Senate Passes $1.7 Trillion Bill, Avoids Government Shutdown if House OKs
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WASHINGTON — The Senate passed a massive $1.7 trillion spending bill on Dec. 22 that finances federal agencies through September and provides another large round of aid to Ukraine one day after Ukrainian President Volodymyr Zelenskyy’s dramatic address to a joint meeting of Congress.
The bill, which runs for 4,155 pages, includes about $772.5 billion for domestic programs and $858 billion for defense and would finance federal agencies through the fiscal year at the end of September.
The bill passed by a vote of 68-29 and now goes to the House for a final vote before it can be sent to President Joe Biden to be signed into law.
“This is one of the most significant appropriations packages we have done in a very long time,” Schumer said. “The range of people it helps is large and deep,” Senate Majority Leader Chuck Schumer (D-N.Y.) said moments before the vote.
Lawmakers were racing to get the bill approved before a partial government shutdown would occur at midnight Dec. 23, and many were anxious to complete the task before a deep freeze and wintry conditions left them stranded in Washington for the holidays. Many also want to lock in government funding before a new GOP-controlled House next year could make it harder to find compromise on spending.
Senators heard from Zelenskyy about the importance of U.S. aid to his country for its war with Russia on Dec. 21. The measure provides about $45 billion in military, economic and humanitarian assistance for the devastated nation and NATO allies, more than Biden even requested, raising total assistance so far to more than $100 billion.
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“Your money is not charity,” Zelenskyy told lawmakers and Americans watching from home. “It’s an investment in the global security and democracy that we handle in the most responsible way.”
Lawmakers were in disagreement over which amendments were to be voted upon to lock in a final vote on an expedited basis. The impasses had the potential to prevent passage of the bill before the midnight Dec. 23 deadline. But negotiations overnight led to a breakthrough and senators gathered early Dec. 22 to work through more than a dozen amendments before getting to a final vote.
The spending bill is supported by Schumer and Senate Republican leader Mitch McConnell (R-Ky.), though for different reasons.
McConnell cited the bill’s 10% boost in defense spending, which he says will give America’s Armed Forces the funding and certainty needed to ensure the country’s security.
“The world’s greatest military will get the funding increase that it needs, outpacing inflation,” McConnell said. “Meanwhile, nondefense, nonveterans spending will come in below the rate of inflation, for a real-dollar cut.”
McConnell faced pushback from many Republicans who don’t support the spending bill and resent being forced to vote on such a massive package with so little time before a potential shutdown and the Christmas holiday.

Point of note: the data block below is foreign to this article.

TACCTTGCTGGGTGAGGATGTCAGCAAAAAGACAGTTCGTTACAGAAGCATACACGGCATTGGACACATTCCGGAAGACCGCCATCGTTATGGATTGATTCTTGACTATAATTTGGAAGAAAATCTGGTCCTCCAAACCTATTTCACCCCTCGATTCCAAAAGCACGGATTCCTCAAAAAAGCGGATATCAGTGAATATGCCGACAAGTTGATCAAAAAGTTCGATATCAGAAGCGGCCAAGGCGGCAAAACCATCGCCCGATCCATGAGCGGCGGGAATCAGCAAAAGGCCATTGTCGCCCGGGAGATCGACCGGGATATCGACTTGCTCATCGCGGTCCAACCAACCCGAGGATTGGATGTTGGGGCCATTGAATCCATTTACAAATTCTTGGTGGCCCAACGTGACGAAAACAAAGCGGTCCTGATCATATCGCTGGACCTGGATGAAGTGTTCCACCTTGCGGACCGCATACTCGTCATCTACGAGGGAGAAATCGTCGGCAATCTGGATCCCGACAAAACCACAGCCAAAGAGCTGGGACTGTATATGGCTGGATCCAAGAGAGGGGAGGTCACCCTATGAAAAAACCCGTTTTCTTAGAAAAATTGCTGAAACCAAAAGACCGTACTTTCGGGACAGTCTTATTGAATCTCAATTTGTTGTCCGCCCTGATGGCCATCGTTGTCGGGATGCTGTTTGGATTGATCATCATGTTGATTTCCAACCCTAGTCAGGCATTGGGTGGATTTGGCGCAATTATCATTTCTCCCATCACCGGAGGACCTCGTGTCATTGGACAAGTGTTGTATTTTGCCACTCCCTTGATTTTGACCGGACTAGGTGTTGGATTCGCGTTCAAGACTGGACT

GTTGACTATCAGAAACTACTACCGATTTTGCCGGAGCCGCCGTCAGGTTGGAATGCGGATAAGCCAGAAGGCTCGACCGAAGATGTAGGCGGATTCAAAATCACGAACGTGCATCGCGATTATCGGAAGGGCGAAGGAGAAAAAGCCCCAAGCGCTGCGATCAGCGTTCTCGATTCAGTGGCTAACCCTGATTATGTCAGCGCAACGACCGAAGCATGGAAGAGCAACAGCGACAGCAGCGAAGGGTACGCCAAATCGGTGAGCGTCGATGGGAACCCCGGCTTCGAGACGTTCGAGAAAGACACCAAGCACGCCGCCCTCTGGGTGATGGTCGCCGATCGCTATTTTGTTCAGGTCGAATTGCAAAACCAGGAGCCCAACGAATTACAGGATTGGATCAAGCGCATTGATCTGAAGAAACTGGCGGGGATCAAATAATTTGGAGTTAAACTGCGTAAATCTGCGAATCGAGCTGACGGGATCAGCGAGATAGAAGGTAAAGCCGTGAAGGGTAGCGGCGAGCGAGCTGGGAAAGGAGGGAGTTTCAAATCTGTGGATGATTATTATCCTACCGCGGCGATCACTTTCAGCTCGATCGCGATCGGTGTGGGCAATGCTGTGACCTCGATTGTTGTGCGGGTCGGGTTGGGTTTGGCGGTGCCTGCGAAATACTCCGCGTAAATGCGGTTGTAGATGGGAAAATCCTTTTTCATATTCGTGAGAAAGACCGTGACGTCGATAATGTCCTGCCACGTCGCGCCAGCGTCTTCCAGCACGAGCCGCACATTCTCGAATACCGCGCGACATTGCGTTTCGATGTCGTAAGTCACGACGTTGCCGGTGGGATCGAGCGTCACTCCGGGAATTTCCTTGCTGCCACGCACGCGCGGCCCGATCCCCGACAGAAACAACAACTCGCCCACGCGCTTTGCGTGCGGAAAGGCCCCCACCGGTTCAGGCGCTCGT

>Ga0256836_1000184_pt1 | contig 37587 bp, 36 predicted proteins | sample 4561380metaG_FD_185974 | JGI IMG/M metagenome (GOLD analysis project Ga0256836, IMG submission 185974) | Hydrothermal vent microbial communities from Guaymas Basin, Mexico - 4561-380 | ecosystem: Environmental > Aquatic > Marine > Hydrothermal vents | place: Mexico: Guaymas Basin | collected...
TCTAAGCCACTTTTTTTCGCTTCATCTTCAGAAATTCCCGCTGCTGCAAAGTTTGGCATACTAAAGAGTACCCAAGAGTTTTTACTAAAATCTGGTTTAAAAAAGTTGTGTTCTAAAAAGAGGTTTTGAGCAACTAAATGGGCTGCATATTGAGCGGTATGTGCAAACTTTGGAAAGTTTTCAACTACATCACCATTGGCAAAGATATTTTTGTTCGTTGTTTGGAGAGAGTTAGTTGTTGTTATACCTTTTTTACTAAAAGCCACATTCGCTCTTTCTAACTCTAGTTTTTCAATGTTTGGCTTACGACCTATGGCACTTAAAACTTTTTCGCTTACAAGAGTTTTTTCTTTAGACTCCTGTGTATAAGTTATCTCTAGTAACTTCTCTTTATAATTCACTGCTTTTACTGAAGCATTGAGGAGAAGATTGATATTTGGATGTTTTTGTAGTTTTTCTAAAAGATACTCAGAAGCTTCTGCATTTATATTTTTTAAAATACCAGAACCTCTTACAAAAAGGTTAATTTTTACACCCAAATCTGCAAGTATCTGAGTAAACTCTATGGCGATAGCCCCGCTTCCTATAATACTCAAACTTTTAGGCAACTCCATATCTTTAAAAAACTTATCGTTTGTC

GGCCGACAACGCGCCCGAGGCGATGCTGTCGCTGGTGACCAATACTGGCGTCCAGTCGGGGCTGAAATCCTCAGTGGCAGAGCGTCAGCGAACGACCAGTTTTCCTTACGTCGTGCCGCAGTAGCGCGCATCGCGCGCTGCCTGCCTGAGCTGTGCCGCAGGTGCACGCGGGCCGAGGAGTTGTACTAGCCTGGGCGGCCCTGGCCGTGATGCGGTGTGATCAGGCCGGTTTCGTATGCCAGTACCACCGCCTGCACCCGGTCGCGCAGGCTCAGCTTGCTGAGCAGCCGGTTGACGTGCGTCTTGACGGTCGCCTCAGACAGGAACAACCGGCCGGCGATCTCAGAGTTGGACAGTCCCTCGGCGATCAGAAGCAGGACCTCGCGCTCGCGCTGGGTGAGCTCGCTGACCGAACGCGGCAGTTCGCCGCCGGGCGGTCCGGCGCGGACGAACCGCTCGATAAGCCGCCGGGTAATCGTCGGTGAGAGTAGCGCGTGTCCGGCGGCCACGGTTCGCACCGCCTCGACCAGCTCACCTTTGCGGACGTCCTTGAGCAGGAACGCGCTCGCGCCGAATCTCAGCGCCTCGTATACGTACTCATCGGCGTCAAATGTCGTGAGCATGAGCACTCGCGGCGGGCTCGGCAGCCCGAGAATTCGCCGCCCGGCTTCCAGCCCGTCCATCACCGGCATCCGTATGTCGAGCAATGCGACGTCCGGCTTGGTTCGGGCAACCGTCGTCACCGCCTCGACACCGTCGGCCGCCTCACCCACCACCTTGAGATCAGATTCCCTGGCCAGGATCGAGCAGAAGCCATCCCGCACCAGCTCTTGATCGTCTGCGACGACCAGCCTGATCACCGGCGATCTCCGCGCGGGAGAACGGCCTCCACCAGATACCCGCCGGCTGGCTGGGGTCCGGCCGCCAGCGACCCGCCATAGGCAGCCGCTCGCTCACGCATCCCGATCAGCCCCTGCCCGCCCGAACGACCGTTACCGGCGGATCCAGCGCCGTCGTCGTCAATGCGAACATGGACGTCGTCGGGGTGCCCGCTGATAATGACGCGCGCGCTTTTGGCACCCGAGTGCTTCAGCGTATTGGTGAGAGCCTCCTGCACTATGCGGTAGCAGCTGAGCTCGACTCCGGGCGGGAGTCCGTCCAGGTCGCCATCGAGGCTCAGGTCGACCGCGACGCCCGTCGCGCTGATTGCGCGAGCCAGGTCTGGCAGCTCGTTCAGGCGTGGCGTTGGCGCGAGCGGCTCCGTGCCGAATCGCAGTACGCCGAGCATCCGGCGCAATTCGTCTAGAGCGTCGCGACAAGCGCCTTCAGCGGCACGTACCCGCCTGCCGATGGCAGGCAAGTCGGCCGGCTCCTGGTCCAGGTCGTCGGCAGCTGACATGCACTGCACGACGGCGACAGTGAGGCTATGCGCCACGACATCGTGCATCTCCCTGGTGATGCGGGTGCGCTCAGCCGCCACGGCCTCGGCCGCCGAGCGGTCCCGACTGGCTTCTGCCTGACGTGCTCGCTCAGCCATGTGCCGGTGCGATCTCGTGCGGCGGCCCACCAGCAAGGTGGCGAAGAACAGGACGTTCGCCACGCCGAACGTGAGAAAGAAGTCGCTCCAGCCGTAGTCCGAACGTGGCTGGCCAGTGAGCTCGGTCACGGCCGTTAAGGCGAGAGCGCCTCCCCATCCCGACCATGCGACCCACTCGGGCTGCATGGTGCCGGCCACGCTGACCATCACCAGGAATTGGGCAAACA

“There has not been enough time for a single person to have read this entire bill. The bill and process ignores soaring inflation, rising interest rates and our ballooning debt of $31 trillion,” said Sen. Rand Paul (R-Ky.). “Enough is enough.”
Senate Majority Leader Chuck Schumer (D-N.Y.), left, speaks with Senate Appropriations Committee Chair Patrick Leahy (D-Vt.) and Rep. Rosa DeLauro (D-Conn.), the House Appropriations Committee chair, the top Democrats in charge of the budget negotiations, on Dec. 21. (J. Scott Applewhite/Associated Press)
For two senators, the bill puts the finishing touches on their work in Washington. Sen. Patrick Leahy (D-Vt.) is retiring after serving some 48 years in the Senate and as the current chairman of the Senate Appropriations Committee. He negotiated the bill for months with Sen. Richard Shelby (R-Ala.), the committee’s ranking Republican, who was elected to the Senate in 1986 and is also retiring.
“What a capstone to a brilliant career,” Schumer said.
The bill also contains roughly $40 billion in emergency spending in the U.S., mostly to assist communities across the country recovering from drought, hurricanes and other natural disasters.
And, of course, it includes scores of policy changes unrelated to spending that lawmakers sought to include in what is going to be the last major bill of the Congress, else they start from scratch next year in a divided Congress where Republicans will be returning to the majority in the House.
One of the most notable examples was a historic revision to federal election law that aims to prevent any future presidents or presidential candidates from trying to overturn an election. The bipartisan overhaul of the Electoral Count Act is in direct response to former President Donald Trump’s efforts to convince Republican lawmakers and then-Vice President Mike Pence to object to the certification of Biden’s victory on Jan. 6, 2021.
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